I remember back in August when I first started having political conversations about the presidential election. Trump was just starting to make waves and I was still very much of the opinion that, as in 2012, his candidacy would soon fold and make way for the likes of a more traditional candidate like Jeb(!) Bush. But here we are in early March; Bush has officially dropped out of the race and Trump looks to have all but secured his nomination as the republican presidential candidate, given that he’s performed very well at both caucuses and primaries up to this point (most recently, he won the Nevada caucus with 46.4 percent of the vote). This is terrifying to me. Bush dropping out means that American politics are shifting divisively.
When I first started having political conversations, everyone assumed that the election would either go to Clinton or Bush. This was familiar, Clinton v. Bush even sounds like an election from the late eighties, early nineties. The reality is everything but familiar. The reality is a nation divided enough that it has popularized, to coin a phrase, “the politics of the extreme.”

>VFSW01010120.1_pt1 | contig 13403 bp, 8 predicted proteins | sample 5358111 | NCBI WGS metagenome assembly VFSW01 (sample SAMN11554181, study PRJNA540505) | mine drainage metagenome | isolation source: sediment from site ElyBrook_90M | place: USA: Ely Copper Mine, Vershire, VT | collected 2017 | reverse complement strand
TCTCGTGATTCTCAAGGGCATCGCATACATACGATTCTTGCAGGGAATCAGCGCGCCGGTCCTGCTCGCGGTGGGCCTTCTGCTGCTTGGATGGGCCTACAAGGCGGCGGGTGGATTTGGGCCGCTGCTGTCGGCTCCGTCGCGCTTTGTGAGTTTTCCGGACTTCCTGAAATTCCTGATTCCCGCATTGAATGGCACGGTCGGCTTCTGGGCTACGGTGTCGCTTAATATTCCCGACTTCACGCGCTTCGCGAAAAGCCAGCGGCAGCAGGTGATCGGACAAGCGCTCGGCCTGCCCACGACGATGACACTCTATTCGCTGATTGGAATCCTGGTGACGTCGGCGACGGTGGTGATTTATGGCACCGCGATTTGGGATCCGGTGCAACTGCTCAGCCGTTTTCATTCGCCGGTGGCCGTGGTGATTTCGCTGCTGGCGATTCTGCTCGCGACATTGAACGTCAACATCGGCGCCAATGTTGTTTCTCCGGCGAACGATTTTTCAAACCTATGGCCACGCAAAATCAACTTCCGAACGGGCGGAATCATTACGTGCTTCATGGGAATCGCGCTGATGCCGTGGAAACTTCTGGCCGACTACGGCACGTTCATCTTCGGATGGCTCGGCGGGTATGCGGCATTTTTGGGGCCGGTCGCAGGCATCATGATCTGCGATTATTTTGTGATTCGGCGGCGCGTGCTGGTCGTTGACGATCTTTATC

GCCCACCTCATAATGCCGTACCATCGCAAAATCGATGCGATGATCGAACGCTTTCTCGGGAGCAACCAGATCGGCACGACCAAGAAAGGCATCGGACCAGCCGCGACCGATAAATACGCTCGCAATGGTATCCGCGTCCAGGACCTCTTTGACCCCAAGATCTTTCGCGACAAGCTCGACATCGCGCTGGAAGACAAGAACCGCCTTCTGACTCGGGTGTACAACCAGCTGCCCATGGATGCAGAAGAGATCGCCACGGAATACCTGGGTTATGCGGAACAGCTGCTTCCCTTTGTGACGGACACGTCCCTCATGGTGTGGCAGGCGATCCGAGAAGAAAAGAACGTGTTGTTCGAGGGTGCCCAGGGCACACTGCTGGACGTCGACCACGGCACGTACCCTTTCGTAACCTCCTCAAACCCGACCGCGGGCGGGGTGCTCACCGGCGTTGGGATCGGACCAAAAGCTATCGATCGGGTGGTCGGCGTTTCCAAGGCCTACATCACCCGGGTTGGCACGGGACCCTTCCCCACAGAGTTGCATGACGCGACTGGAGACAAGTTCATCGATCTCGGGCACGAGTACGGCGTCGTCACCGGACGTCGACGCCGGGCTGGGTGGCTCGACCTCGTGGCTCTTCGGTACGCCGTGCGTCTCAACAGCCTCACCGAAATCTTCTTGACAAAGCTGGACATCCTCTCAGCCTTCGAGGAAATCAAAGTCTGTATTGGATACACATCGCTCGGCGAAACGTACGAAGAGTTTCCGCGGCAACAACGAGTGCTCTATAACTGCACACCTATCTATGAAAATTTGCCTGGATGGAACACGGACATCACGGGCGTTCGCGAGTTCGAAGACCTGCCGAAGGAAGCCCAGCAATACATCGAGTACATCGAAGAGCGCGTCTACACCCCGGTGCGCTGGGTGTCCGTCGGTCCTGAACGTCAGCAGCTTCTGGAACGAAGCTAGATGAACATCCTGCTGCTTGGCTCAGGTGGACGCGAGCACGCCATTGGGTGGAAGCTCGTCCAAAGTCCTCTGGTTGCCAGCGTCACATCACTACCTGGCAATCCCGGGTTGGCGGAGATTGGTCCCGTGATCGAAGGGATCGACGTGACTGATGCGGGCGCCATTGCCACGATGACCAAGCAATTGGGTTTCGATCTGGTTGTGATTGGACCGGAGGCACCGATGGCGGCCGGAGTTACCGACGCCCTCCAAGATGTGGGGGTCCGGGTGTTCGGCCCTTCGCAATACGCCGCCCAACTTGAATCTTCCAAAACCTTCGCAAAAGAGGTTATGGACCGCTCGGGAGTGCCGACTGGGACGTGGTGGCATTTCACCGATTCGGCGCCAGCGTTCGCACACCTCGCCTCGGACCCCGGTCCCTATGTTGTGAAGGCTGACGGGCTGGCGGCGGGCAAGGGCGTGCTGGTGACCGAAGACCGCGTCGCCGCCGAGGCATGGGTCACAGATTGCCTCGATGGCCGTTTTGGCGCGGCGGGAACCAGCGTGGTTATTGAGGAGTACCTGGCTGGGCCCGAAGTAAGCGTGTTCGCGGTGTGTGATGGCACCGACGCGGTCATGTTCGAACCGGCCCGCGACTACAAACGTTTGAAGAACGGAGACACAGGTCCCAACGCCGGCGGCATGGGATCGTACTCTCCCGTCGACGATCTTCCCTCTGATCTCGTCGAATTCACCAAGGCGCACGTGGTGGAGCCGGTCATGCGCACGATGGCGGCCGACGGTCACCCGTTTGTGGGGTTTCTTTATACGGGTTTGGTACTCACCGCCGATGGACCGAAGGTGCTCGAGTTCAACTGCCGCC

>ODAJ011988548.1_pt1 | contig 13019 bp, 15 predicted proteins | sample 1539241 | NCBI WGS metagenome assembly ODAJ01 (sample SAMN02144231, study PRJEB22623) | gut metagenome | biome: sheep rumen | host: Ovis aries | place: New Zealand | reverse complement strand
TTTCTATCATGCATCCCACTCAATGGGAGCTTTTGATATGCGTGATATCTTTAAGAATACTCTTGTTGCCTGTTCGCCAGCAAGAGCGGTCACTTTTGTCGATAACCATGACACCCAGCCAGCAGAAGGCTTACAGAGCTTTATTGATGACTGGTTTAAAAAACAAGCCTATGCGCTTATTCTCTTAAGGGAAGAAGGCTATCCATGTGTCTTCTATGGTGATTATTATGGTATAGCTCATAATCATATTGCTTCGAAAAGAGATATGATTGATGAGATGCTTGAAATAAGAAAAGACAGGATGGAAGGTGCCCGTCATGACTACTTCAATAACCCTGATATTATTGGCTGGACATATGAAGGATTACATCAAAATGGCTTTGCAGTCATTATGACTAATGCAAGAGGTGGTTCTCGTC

On the republican side, Trump has come storming onto the political scene and captured the heart of his party by maintaining hardline, nationalistic ideals. Perhaps more surprising has been the rise of Bernie Sanders on the Democratic side. His progressive ideals have come to embrace the widely held belief that the nation’s wealthiest 1 percent are consuming a disproportionate amount of the nation’s wealth and controlling a disproportionate amount of power. Neither one of these candidates was seriously considered as a potential nominee in August, yet here we are.
If Sanders and Trump wind up winning their respective nominations, it will be the first time that seeing a pair of white men run for president is surprising. Politics are changing and the trend seems to be away from the mainstream. Folks are tired of seeing “politicians” like Clinton and Bush. The popularity of fringe — some might even call them “wild card” — candidates is reflective of a political climate that has a dangerous lack of credibility. Bush’s decision to drop out of the race is a sign that political change is on the horizon — I just hope it’s change for the better.
—Will McQuilkin, A&E Editor
Will McQuilkin is a senior Communication major, hailing from a small California farm town in the San Geronimo Valley, often described as a hamlet. He has survived not one, but two surgeries on his right hand (pinky finger and thumb) due to baseball related injuries. His favorite candy is Sugar Babies.